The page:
He accidently dropped an interconnect on the speaker cables where they exit the amp, and it caused a short circuit and they had to replace all the output transistors, mosfet drivers, fuse, some resistors, emiter diodes, etc.
This time, however, he did nothing wrong...the amp just self destructed.
He also said that the amp hadn't acted completely normal since it was repaired. He said it would shut itself off occasionally for a few seconds, then resume normal operation. He said when it would do this the blue halo light around the power on button would turn red.
He said this would happen up to 4 times per hour on certain days, and was totally unpredictable.
Thanks again for all of your responses!
The Parasound amps do have a protection circuit for extreme low impedances (as in a damaged speaker). This will turn off the unit before blowing up (usually). If your buddy blew it up once then there are probably parts that sustained damage but tested ok at Parasound. THese parts were likely starting to give out before the thing finally blew up (again). It has been my experiance that once an amp has been blown up it will never be the same unless you replace everything inside the chasis (in which case you might as well buy a brand new unit).
I guess that the 10-15% discount from retail that the average retailer is willing to give looks good after buying used, repairing used, then having to decide if repairing used is worth it the second time. Not trying to add insult to injury but sometimes it is better to drink fresh beer than second hand champaign.
Sincerly, good luck to your buddy. Having big $$$ go up in smoke is tough.
Perhaps it's time for Mr. Curl to enter this. I too have the shut down problem for seconds at a time then everything is normal. I think it may be connected to the protection circuit of the amp except there is no reason it should be kicking in. Any thoughts by John would be much appreciated.
I've repaired some of these type problems. If the amp is shutting down intermittently, there is at least two reasons:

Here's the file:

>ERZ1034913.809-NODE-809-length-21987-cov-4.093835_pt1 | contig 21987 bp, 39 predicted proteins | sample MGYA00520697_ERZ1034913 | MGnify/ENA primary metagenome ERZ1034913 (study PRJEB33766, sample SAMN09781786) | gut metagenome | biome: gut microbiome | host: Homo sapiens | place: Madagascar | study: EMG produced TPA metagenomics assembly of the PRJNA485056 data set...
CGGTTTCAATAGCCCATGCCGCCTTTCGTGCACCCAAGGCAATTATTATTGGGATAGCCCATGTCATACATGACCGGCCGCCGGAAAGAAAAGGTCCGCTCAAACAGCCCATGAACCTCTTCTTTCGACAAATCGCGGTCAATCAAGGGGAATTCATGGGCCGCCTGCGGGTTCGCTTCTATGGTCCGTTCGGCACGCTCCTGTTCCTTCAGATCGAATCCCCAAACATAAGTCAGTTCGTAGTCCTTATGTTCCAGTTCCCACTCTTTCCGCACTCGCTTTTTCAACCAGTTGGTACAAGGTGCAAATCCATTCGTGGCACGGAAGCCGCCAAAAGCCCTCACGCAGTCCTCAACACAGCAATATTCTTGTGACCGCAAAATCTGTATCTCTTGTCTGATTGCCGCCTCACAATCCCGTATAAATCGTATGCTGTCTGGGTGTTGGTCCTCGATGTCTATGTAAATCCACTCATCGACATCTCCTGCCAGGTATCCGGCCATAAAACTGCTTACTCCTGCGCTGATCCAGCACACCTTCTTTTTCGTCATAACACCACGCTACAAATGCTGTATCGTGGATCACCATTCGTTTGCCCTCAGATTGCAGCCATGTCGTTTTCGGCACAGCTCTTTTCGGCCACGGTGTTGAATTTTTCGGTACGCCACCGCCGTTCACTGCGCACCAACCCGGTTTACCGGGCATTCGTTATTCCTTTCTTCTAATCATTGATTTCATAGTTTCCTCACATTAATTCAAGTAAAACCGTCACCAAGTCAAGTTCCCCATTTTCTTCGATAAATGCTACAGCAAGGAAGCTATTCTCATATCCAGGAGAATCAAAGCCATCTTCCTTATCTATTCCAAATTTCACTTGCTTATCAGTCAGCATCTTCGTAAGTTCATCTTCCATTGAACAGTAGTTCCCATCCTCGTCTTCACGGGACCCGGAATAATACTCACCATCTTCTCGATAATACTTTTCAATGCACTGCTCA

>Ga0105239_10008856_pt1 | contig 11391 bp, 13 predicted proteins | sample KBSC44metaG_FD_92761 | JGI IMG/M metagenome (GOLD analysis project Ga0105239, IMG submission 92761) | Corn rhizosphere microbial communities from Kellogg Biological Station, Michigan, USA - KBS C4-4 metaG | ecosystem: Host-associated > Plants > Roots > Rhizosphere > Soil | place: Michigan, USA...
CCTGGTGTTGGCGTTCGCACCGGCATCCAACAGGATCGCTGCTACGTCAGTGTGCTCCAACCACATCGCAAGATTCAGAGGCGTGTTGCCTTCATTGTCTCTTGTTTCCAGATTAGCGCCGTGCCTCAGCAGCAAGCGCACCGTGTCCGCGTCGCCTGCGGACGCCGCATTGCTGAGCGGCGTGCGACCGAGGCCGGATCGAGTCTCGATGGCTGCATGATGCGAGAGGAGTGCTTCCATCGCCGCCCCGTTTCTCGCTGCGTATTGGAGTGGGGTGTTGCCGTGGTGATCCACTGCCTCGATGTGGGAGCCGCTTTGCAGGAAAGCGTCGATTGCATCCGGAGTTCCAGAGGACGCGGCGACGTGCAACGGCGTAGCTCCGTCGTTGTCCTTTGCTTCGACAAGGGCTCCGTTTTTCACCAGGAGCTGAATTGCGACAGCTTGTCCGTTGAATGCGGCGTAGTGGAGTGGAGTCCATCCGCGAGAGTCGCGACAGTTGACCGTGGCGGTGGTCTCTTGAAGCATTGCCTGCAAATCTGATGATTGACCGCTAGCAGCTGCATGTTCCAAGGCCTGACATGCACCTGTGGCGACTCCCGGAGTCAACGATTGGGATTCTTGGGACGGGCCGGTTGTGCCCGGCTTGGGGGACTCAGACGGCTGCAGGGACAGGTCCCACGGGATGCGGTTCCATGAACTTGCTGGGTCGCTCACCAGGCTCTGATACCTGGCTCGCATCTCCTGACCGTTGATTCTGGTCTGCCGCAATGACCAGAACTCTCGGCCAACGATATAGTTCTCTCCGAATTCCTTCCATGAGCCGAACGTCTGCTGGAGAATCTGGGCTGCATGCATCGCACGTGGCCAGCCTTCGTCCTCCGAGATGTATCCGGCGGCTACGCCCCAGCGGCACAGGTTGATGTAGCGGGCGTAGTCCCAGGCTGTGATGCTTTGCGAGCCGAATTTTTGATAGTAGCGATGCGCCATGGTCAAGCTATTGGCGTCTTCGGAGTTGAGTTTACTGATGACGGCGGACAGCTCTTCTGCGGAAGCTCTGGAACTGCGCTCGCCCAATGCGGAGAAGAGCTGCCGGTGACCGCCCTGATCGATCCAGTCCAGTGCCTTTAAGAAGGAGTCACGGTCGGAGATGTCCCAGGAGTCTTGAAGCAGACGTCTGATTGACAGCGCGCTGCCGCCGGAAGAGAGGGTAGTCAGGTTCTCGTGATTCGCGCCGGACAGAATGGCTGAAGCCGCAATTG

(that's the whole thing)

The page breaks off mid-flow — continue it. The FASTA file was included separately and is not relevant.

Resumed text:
1) there is excessive DC offset on the input to the amp
2) there is excessive bias current to the output transistors - this can be caused by a failing output transistor or an out of adjustment bias pot
Seadogs1, I suggest you contact your dealer and/or Parasound as mentioned above to discuss problems you may be experiencing. John Curl does not visit this website and rarely gets involved in service matters. Tony or Bob can help you.
What would cause excessive DC offset on the input to the amp?
How can that be resolved?
My friend also said that sometimes when he would cut his house lights on or off, the amp would shut off for 3 or 4 seconds, the halo light would turn red, then it would come back on and resume normal operation.
His house lights and appliances are on different circuits than his JC-1's.
What would cause this?
Thanks again for your excellent responses.
they all are enjoying music Audio Girl!
Angela - the bias pots can actually drift, or a component can fail to cause high bias currents.
DC on the inputs can cause the amps to shut down as well. You should measure the DC on the outputs of the preamp. If it is more than 15 mV, this is too much for many amps.
Excessive DC can be caused by a DAC that is direct-coupled or even a preamp that is out of whack.